A win is a win, but the depleted Midshipmen never had much of a chance in Notre Dame's 56-14 runaway victory on Saturday afternoon.
Not the 2010 Navy
This is not the same Navy team that dominated Notre Dame
in a 2010 victory. The 2-6 squad returned some of the elements from last year's strong squad, but was missing some key pieces.
Chief among those is Ricky Dobbs
, the standout quarterback who scored three touchdowns in the 35-17 victory over Notre Dame in New Jersey's New Meadowlands last year.
This time around, Navy was forced to go down the depth chart for a signal-caller, with starter Kriss Proctor
unavailable because of injury. Trey Miller
, a sophomore, made his first career start, and backup Jarvis Cunningham scored a 12-yard touchdown in his first career appearance.
Navy lost its sixth straight, and has not scored a point in the first quarter in four games.
Of Miller's performance, Navy coach Ken Niumatalolo
said, "He did OK. I thought he played a little slow at first. We would have loved to have him play faster, but that wasn't on him. We didn't block the greatest. He could have done some things better, but again, they did a nice job against us defensively."
The beating was reminiscent of the way that Notre Dame would handle Navy in the past, in a series that the Irish lead 72-12-1. Saturday's 42-point margin is the largest since 1987, when Lou Holtz's ninth-ranked Irish likewise used seven rushing touchdowns to hammer the Midshipmen 56-13 in South Bend.
Like Saturday's Irish, the '87 offense enjoyed a bit of thunder and lightning in its decisive vicotry: fullback Anthony Johnson produced four scores on the day with eventual Heisman Trophy winner Tim Brown collecting a 51-yard scoring pass.
The final margin between the teams was the fourth-most one-sided of the modern era. Ara Parseghian's 1970 Irish won 56-7; his previous unit 47-0. Parseghian-coached Irish teams scored in excess of 40 vs. the Naval Academy seven times, just once allowing in excess of 14 points defensively.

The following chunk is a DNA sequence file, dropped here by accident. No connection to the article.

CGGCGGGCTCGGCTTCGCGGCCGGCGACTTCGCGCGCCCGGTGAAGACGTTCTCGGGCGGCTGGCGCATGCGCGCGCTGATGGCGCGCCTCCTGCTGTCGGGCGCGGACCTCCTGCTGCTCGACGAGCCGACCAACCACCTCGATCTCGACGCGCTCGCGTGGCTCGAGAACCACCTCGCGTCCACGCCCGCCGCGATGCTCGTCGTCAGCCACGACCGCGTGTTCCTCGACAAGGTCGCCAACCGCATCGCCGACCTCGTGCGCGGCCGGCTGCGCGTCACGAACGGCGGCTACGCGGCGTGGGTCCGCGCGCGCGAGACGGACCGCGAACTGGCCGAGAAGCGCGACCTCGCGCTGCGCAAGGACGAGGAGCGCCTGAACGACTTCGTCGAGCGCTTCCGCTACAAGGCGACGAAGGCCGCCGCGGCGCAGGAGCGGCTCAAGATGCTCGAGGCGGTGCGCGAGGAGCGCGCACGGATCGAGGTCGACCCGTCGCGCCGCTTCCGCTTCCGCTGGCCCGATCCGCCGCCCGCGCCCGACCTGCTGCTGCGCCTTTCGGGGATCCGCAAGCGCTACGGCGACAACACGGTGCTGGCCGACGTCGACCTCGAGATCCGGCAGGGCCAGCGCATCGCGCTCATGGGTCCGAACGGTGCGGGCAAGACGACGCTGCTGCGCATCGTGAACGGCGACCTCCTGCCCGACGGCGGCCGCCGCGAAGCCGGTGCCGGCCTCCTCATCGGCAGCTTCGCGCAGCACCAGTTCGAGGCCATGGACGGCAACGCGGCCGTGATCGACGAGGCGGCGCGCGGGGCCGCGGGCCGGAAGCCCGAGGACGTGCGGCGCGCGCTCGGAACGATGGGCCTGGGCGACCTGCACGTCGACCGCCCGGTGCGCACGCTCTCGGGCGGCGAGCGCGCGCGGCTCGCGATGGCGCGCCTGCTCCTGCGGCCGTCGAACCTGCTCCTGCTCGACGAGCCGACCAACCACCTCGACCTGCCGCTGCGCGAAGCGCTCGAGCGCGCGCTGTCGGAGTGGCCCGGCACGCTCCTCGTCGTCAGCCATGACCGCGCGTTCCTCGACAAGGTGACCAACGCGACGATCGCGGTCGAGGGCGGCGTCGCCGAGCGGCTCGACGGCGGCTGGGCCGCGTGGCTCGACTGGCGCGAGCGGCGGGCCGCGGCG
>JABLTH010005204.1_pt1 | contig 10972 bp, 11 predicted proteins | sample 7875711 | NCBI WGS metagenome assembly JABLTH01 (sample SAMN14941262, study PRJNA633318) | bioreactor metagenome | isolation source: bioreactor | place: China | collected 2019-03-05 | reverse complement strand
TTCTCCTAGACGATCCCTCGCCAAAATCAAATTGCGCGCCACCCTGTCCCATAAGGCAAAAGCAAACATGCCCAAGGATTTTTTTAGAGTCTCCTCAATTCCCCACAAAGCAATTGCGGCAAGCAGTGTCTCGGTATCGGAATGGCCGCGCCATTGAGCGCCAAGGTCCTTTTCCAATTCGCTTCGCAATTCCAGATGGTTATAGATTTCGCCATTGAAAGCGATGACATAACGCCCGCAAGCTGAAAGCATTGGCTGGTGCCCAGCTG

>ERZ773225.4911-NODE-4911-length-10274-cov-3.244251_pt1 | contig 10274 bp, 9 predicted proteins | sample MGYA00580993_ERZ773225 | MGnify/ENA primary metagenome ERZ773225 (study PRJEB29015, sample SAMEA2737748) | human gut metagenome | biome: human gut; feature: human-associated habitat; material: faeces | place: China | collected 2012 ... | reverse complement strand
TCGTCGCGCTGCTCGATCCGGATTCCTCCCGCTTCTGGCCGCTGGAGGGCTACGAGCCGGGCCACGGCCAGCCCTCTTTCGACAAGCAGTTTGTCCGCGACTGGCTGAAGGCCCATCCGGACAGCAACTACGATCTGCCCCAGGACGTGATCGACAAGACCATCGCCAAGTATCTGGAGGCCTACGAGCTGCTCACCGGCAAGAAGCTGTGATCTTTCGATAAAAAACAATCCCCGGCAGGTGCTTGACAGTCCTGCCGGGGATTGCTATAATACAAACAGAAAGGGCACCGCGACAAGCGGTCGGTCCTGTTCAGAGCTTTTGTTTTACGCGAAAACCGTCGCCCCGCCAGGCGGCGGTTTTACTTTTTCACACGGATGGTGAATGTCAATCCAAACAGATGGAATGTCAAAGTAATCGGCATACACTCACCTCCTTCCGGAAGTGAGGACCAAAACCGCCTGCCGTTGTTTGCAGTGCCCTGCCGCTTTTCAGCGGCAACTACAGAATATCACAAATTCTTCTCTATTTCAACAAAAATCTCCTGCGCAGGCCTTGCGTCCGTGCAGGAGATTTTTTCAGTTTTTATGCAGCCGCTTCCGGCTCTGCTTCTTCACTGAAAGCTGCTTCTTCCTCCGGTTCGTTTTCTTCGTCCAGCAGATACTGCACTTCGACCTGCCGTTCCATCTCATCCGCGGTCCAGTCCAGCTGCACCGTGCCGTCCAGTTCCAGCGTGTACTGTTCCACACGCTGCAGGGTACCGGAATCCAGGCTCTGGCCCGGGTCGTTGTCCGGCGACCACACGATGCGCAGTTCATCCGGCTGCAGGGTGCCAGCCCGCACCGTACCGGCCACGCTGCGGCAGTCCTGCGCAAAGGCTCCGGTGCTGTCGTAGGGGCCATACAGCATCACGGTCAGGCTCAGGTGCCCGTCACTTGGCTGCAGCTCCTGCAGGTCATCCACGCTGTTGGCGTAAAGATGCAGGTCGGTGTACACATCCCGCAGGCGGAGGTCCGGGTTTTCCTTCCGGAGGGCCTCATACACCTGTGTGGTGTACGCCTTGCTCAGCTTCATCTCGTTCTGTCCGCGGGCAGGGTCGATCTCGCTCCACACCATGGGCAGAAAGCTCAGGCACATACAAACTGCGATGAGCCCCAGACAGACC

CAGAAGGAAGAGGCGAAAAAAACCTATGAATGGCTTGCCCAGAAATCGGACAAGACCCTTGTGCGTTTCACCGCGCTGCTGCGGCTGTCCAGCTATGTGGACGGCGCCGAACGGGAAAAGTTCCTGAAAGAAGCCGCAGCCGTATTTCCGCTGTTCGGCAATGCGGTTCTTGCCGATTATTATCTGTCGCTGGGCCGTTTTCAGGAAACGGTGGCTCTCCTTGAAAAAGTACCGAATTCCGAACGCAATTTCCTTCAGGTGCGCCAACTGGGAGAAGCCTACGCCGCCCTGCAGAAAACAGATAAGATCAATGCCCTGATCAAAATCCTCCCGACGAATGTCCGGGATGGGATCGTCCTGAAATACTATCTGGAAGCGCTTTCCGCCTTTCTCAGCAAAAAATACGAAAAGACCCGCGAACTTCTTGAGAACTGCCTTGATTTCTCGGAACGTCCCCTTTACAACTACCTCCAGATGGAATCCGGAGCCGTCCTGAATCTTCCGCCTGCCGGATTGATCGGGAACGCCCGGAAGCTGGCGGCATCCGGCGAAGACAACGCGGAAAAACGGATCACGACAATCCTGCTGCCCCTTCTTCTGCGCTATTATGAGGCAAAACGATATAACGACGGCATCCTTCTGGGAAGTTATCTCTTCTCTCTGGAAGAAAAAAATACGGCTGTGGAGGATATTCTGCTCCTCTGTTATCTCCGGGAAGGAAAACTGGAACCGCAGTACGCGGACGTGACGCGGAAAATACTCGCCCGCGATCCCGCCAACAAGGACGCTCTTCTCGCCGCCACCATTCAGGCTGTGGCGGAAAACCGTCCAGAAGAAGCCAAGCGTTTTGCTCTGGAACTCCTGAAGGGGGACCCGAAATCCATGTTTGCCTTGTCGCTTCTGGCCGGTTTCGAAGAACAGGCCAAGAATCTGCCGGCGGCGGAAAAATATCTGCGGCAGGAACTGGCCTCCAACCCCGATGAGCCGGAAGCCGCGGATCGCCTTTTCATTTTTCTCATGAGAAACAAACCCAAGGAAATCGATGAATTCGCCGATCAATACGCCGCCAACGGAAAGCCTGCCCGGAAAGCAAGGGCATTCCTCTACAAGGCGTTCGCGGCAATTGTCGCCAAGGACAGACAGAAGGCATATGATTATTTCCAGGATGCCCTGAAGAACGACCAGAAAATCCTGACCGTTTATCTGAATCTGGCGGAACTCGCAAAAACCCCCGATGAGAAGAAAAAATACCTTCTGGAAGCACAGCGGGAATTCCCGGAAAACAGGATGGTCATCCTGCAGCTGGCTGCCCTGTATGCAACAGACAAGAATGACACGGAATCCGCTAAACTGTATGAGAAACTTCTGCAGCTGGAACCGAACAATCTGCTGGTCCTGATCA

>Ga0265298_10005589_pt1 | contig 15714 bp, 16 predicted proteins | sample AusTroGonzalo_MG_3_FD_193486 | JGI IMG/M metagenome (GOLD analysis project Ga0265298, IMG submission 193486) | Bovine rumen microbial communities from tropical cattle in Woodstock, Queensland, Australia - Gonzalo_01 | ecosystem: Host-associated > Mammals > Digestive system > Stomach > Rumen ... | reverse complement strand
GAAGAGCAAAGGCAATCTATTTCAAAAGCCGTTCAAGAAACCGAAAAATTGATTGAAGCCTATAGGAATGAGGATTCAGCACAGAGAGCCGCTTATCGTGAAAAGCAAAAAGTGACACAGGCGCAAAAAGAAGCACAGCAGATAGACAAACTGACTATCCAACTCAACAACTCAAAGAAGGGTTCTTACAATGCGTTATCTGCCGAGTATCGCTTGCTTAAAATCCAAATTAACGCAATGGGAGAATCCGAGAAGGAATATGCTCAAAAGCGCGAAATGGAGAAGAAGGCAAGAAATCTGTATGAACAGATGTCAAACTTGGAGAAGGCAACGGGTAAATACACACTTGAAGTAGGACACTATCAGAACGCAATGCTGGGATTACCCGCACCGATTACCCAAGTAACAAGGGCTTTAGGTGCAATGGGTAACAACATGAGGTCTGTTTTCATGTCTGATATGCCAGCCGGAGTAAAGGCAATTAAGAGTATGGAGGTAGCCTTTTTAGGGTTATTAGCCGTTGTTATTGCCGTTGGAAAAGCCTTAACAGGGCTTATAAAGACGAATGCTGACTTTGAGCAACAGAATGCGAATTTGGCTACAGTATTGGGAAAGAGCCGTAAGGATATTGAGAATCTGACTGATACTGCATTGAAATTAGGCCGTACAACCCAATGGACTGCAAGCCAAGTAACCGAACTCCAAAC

The defense rests
Notre Dame held Navy to a season-low total on offense with 229 yards against. Navy gained 196 of that on the ground, but averaged just under four yards an attempt. The Irish used four down linemen, with Prince Shembo
and Darius Fleming
lining up as defensive ends.
Notre Dame shackled the Navy offense despite missing stalwart run defenders Kapron Lewis-Moore
and Ethan Johnson
because of injury. Moore is out for the year, while fellow senior Johnson was a game-time decision.
"We waited right up until the very end to make that decision," Kelly said of holding out Johnson, who is recovering from an ankle injury. "We thought that he had a chance – game day, you get a little help, and it wasn't going to be enough. He prepared, but he wasn't going to be able to play at the level he needed to."
Even though Navy's defense doesn't scare anyone too much this year, Notre Dame still had to go out and execute on Saturday – which it did, in a big way.
The Irish had struggled entering the contest in the red zone. Inside the 20, they were 110th in efficiency nationally, scoring on 19 of 27 attempts, with 16 of them touchdowns. They had missed two field goals, thrown three interceptions and lost three fumbles.
Against Navy, they went 7-for-7 in the red zone, with all seven scores touchdowns. Notre Dame used a balanced attack, with 182 rushing yards and 260 yards through the air. They ran for six touchdowns as a team.
"I think we probably ran the ball a little bit more effectively in those situations, and put more of an emphasis on the run game in that area, and I think that that is a good direction that we want to keep moving," Kelly said. "Obviously, 7-for-7 is where we think we should be. I thought Tommy (Rees) made some good decisions down there, where it's the decision-making that has to happen down there, and we got it to our guy. We got it to Michael Floyd
. You can't go wrong if you can get it to Mike."